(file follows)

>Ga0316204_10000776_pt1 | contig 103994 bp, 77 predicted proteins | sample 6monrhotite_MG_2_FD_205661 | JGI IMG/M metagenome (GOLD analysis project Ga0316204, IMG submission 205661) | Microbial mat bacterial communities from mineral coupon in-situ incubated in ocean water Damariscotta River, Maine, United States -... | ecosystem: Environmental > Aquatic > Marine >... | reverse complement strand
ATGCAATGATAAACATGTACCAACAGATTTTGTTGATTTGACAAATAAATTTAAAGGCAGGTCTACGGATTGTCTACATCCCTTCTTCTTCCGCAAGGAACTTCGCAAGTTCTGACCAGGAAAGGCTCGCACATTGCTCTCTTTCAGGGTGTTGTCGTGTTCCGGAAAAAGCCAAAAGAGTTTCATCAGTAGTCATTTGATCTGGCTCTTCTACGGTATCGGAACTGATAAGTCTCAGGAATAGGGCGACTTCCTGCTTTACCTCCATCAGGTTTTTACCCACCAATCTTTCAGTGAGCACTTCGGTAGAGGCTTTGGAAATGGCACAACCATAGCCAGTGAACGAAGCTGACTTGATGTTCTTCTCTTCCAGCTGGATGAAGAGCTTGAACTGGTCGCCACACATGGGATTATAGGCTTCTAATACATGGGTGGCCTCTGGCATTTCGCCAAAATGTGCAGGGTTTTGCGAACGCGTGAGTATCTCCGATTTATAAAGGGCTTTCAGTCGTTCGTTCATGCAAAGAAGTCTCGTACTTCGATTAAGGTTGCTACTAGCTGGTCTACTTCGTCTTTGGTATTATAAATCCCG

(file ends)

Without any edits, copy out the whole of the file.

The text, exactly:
>Ga0316204_10000776_pt1 | contig 103994 bp, 77 predicted proteins | sample 6monrhotite_MG_2_FD_205661 | JGI IMG/M metagenome (GOLD analysis project Ga0316204, IMG submission 205661) | Microbial mat bacterial communities from mineral coupon in-situ incubated in ocean water Damariscotta River, Maine, United States -... | ecosystem: Environmental > Aquatic > Marine >... | reverse complement strand
ATGCAATGATAAACATGTACCAACAGATTTTGTTGATTTGACAAATAAATTTAAAGGCAGGTCTACGGATTGTCTACATCCCTTCTTCTTCCGCAAGGAACTTCGCAAGTTCTGACCAGGAAAGGCTCGCACATTGCTCTCTTTCAGGGTGTTGTCGTGTTCCGGAAAAAGCCAAAAGAGTTTCATCAGTAGTCATTTGATCTGGCTCTTCTACGGTATCGGAACTGATAAGTCTCAGGAATAGGGCGACTTCCTGCTTTACCTCCATCAGGTTTTTACCCACCAATCTTTCAGTGAGCACTTCGGTAGAGGCTTTGGAAATGGCACAACCATAGCCAGTGAACGAAGCTGACTTGATGTTCTTCTCTTCCAGCTGGATGAAGAGCTTGAACTGGTCGCCACACATGGGATTATAGGCTTCTAATACATGGGTGGCCTCTGGCATTTCGCCAAAATGTGCAGGGTTTTGCGAACGCGTGAGTATCTCCGATTTATAAAGGGCTTTCAGTCGTTCGTTCATGCAAAGAAGTCTCGTACTTCGATTAAGGTTGCTACTAGCTGGTCTACTTCGTCTTTGGTATTATAAATCCCG